How adults can equip kids with skills to cope with conflict One of the most common reasons parents approach me is to ask for my advice on how to help their child handle a bullying situation at school. Fear for their child’s well-being combined with a sense of powerlessness at changing peer dynamics often leaves moms, dads, and other caregivers feeling helpless. The bad news is that conflict and bullying are pervasive among school-aged kids and most students will be impacted by physical or social aggression either directly or indirectly. The good news is that there are many, many ways
1. Just Listen. This step could be the easy one, if it weren’t for all that pesky emotional baggage we carry around as parents. When you see your child experience social pain, it brings back issues and challenges from your own past. When the emotional area of our brain gets activated we are more apt to engage in any number of unhelpful behaviors, including jumping in prematurely, interrupting, offering unsolicited advice and trying to control/fix the outcome of the situation. 2. Empathize This piece is utterly important. Why? Not only will empathizing with your child strengthen your relationship, feeling heard
The research is clear: gratitude is a superfood for our physical, emotional, and social wellbeing. According to Robert Emmons, Ph.D., Professor of Psychology at UC Davis, gratitude lowers blood pressure, improves immune function, reduces the risk of depression, anxiety, and builds resilience. Share a Gratitude Journal for 30 Days In his research and book, Thanks! How the New Science of Gratitude Can Make You Happier, Emmons suggests even just listing out a few things we are grateful for each day can have a positive impact on our mood, attitude, and relationships. Anytime is a perfect time to start a gratitude journal.
In this 3 part blog we’ll identify What is a procrastination? Why people procrastinate and how to overcome procrastination. Did you miss part 1 or 2? Click here to catch up: Part 1: https://www.internationaltalentacademy.org/2021/01/04/how-to-beat-procrastination_part-1-of-3/ Part2: https://www.internationaltalentacademy.org/?p=13302&preview=true Part 3: How to Overcome Procrastination. YOU NEED TO PROVE TO YOURSELF THAT YOU CAN DO IT You need to show yourself you can do it, not tell yourself. Things will change when you show yourself that they can. A basketball player on a cold streak can tell himself 1000 times, “I’m a great shooter, I’m going to hit this next one,” but it’s not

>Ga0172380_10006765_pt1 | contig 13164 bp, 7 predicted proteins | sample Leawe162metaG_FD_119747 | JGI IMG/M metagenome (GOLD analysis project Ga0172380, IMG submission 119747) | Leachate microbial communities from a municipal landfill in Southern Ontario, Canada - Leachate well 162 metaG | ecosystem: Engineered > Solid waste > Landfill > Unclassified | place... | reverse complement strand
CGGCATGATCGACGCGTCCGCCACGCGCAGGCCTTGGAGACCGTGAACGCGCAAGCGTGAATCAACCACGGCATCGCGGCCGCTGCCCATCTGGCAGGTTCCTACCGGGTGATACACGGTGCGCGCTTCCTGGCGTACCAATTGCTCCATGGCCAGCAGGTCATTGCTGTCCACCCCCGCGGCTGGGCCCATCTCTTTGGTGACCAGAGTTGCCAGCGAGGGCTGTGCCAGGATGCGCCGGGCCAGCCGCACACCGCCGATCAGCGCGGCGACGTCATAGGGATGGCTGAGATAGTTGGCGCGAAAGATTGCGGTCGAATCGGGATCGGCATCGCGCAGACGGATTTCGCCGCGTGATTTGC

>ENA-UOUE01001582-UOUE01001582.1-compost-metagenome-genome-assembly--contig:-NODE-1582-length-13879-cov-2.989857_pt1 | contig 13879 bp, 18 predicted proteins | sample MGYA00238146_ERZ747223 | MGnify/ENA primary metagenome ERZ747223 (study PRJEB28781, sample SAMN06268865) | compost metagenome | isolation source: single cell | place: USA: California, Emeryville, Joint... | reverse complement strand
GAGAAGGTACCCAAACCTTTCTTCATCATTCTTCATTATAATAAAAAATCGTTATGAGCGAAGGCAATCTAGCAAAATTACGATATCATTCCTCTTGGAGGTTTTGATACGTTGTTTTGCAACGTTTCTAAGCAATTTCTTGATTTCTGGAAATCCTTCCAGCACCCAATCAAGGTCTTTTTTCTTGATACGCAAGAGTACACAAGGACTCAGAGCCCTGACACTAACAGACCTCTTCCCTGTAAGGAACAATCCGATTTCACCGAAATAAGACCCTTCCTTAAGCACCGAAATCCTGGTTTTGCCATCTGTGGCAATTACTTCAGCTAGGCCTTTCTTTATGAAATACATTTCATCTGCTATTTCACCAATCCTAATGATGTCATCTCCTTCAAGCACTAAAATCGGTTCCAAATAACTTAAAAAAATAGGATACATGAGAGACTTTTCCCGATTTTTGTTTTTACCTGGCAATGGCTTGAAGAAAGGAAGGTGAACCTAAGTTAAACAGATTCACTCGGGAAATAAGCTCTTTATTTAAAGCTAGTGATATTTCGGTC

In this 3 part blog we’ll identify What is a procrastination? Why people procrastinate and how to overcome procrastination. Part 2: Why do People Procrastinate, a Deeper Look (did you miss part 1? Click here to catch up>> https://www.internationaltalentacademy.org/2021/01/04/how-to-beat-procrastination_part-1-of-3/) PROCRASTINATORS LIKE THE CONCEPT OF DOING It’s not that procrastinators don’t like the concept of doing. They look at the bricks on their calendar and they think, “Great, this will be fun.” And that’s because when they picture the moment in the future when they sit down and knock out a work session, they picture things without the presence of the Instant Gratification Monkey. But when
In this 3 part blog we’ll identify What is a procrastination? Why people procrastinate and how to overcome procrastination. Part 1: What is Procrastination and why do People Procrastinate? To understand the procrastinator’s psychology, it’s necessary to understand the two key figures at play in this dynamic: The Instant Gratification Monkey (the part of your brain that makes you procrastinate) and his dominion over the Rational Decision Maker. The procrastinator is in the bad habit, bordering on addiction, of letting the monkey win. He intends to control the monkey, but puts forth a hapless effort, using the same proven-not-to-work methods
1. Just Listen. This step could be the easy one, if it weren’t for all that pesky emotional baggage we carry around as parents. When